Honoring A Murderer in Galway
“When people stop believing in God, they don’t believe in nothing — they believe in anything.”
G. K. Chesterton
Ah poor Ireland. As the Faith has become weaker in the Emerald Isle, strange new gods are arising, and one of the strangest is Che Guevara, deceased Argentinian revolutionary and hero of politically correct fools everywhere. In Galway of all places the local government passed a measure approving of a memorial to Castro’s Himmler.
The minutes of Galway City Council’s meeting of Monday, 16 May 2011, include the following proposal: ‘That Galway City Council commit itself to honoring one of its own, Ernesto ‘Che’ Guevara, descendant of two of our Tribes, the Lynch family of Lydican House, and the Blakes. The project to be furthered by liaising with the Argentinean and Cuban Embassies.’
Billy Cameron, an Irish Labor Party councillor in Galway, has scoffed at the claims made by fellow city councillors that they didn’t know they had voted to approve a monument in honor of Ernesto ‘Che’ Guevara.
That last comment is rich. What business is it of Ireland to honor a man who helped install a brutal tyranny in Cuba? Of course this is being done because nature abhors a vacuum, and without a belief in Christ, people will search for substitute religions and for many in the West Leftism of various stripes is the favored choice. It is gratifying that this attempt to honor “Saint” Che is drawing such fire. Castro’s hangman deserves it:
Javier Arzuaga, the Basque chaplain who gave comfort to those sentenced to die and personally witnessed dozens of executions, spoke to me recently from his home in Puerto Rico. A former Catholic priest, now seventy-five, who describes himself as “closer to Leonardo Boff and Liberation Theology than to the former Cardinal Ratzinger,” he recalls that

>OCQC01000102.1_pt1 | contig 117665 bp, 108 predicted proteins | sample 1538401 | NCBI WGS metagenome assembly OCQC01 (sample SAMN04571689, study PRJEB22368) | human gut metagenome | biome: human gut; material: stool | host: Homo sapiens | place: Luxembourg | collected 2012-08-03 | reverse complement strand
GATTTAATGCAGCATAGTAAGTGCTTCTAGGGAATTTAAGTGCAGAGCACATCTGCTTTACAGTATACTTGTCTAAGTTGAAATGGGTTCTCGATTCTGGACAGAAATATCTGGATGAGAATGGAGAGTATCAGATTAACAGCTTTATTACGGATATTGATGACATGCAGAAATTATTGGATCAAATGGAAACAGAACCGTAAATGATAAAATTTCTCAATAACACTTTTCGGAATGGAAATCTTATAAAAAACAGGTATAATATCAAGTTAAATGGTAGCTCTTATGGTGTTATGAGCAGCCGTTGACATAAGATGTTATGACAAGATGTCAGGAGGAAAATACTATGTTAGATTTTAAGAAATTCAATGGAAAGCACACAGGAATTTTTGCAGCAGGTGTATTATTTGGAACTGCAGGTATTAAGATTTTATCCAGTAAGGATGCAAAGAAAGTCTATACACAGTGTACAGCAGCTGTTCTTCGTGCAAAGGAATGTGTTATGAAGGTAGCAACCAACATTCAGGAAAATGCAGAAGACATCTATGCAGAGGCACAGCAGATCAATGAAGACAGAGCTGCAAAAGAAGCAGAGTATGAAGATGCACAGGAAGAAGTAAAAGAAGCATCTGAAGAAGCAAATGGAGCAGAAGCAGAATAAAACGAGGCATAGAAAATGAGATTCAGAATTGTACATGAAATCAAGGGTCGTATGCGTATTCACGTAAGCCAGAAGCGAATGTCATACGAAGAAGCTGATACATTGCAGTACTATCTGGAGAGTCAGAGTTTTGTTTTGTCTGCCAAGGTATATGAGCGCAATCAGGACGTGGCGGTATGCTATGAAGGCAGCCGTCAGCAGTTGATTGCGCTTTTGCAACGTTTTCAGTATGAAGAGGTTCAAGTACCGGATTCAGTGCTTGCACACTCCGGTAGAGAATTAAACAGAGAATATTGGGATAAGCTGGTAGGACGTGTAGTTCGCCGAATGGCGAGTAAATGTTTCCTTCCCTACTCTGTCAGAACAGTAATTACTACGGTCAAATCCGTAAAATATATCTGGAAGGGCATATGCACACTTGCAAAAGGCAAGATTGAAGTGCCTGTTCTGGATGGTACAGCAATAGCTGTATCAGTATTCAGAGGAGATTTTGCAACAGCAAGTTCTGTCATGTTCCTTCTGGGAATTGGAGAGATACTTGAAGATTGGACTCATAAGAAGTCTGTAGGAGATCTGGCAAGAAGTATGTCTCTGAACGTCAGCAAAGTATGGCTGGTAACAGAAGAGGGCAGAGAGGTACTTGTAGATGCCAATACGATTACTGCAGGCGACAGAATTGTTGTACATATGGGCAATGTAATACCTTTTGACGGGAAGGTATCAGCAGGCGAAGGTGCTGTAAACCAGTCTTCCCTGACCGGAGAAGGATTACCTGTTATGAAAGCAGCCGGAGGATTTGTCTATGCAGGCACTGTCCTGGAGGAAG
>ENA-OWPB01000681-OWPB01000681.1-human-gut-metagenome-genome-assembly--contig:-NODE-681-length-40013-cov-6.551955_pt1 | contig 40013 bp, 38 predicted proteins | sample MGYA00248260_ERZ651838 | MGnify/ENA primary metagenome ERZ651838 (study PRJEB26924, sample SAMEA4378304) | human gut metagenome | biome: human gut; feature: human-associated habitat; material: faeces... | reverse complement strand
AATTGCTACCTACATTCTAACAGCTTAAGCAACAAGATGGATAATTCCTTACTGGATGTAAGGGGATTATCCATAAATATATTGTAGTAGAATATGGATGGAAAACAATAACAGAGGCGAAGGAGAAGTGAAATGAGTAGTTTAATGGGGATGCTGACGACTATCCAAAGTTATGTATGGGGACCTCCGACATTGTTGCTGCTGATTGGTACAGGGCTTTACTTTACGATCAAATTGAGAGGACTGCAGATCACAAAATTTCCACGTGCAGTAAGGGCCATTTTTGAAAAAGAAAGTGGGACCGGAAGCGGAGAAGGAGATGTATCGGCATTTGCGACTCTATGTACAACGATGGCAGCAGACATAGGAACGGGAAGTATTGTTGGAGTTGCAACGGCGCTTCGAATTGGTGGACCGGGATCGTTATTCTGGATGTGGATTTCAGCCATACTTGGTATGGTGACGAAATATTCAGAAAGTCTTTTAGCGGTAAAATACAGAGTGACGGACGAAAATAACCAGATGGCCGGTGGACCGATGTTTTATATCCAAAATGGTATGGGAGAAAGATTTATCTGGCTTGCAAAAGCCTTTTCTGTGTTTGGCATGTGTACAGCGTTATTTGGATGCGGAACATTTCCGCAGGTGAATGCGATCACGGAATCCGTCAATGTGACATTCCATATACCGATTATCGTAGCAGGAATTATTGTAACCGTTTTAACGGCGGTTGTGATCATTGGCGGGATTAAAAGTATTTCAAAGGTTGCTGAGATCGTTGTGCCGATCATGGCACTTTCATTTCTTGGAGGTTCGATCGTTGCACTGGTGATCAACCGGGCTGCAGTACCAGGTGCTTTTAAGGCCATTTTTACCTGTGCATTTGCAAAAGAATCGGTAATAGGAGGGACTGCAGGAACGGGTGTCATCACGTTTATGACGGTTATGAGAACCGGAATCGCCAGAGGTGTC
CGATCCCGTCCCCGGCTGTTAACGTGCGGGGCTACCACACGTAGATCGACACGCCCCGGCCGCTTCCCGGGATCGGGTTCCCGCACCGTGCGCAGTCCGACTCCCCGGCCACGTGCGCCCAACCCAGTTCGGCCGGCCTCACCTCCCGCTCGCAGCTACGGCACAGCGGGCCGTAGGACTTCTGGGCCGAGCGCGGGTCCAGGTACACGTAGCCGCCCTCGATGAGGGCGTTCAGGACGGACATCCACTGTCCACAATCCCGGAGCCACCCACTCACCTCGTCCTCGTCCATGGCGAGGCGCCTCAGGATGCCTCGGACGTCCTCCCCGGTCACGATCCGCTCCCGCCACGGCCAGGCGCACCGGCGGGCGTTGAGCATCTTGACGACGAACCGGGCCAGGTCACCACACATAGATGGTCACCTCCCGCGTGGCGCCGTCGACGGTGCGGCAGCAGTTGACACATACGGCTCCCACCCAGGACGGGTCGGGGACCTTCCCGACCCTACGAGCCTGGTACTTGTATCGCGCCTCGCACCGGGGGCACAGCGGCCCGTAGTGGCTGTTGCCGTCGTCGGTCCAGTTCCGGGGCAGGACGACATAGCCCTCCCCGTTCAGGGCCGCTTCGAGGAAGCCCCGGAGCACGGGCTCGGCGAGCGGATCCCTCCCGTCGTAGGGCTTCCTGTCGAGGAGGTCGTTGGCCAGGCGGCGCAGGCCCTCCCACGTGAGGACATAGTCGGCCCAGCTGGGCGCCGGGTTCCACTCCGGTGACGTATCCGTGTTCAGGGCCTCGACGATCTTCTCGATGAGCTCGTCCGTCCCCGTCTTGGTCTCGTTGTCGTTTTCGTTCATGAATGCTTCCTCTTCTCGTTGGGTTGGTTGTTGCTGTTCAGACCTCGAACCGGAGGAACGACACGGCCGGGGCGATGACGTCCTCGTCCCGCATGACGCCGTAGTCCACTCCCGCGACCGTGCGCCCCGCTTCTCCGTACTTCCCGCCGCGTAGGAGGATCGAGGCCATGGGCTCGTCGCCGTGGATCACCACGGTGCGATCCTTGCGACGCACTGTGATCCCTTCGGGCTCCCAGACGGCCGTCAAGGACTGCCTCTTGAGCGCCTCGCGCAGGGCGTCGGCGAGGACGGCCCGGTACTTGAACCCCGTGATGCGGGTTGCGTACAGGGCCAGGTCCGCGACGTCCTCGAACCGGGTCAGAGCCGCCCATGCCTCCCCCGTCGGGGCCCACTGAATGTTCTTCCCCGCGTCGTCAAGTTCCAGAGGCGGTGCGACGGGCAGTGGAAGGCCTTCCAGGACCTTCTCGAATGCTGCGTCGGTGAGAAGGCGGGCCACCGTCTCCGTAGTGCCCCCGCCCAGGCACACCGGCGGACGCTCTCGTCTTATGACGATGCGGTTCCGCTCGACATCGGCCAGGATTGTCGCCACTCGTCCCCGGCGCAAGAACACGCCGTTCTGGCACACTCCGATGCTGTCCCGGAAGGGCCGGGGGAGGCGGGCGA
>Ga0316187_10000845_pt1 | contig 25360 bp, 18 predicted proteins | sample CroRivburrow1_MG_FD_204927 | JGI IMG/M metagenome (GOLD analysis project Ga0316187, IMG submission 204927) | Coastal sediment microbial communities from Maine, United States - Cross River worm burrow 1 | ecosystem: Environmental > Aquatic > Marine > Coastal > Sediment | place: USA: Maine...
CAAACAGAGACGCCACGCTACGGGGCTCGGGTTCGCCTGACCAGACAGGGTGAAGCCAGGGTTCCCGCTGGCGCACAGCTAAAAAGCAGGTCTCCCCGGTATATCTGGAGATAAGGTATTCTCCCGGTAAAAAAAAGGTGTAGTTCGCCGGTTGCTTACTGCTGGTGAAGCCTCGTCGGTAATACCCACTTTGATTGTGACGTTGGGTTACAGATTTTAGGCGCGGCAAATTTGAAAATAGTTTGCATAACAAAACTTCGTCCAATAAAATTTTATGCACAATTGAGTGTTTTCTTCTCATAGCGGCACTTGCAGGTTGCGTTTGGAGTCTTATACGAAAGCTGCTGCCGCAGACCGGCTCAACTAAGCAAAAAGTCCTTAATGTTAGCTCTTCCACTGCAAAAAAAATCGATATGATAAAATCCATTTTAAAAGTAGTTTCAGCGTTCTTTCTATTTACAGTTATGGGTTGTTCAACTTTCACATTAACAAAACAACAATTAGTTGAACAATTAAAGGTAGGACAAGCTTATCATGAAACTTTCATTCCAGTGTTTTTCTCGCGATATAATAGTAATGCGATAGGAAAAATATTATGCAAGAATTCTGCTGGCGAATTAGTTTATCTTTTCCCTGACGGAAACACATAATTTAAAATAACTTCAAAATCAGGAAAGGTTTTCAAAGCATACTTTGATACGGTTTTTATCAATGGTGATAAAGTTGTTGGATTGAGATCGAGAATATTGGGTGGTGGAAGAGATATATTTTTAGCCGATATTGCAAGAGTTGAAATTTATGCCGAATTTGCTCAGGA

there were about eight hundred prisoners in a space fit for no more than three hundred: former Batista military and police personnel, some journalists, a few businessmen and merchants. The revolutionary tribunal was made of militiamen. Che Guevara presided over the appellate court. He never overturned a sentence. I would visit those on death row at the galera de la muerte. A rumor went around that I hypnotized prisoners because many remained calm, so Che ordered that I be present at the executions. After I left in May, they executed many more, but I personally witnessed fifty-five executions. There was an American, Herman Marks, apparently a former convict. We called him “the butcher” because he enjoyed giving the order to shoot. I pleaded many times with Che on behalf of prisoners. I remember especially the case of Ariel Lima, a young boy. Che did not budge. Nor did Fidel, whom I visited. I became so traumatized that at the end of May 1959 I was ordered to leave the parish of Casa Blanca, where La Cabaña was located and where I had held Mass for three years. I went to Mexico for treatment. The day I left, Che told me we had both tried to bring one another to each other’s side and had failed. His last words were: “When we take our masks off, we will be enemies.”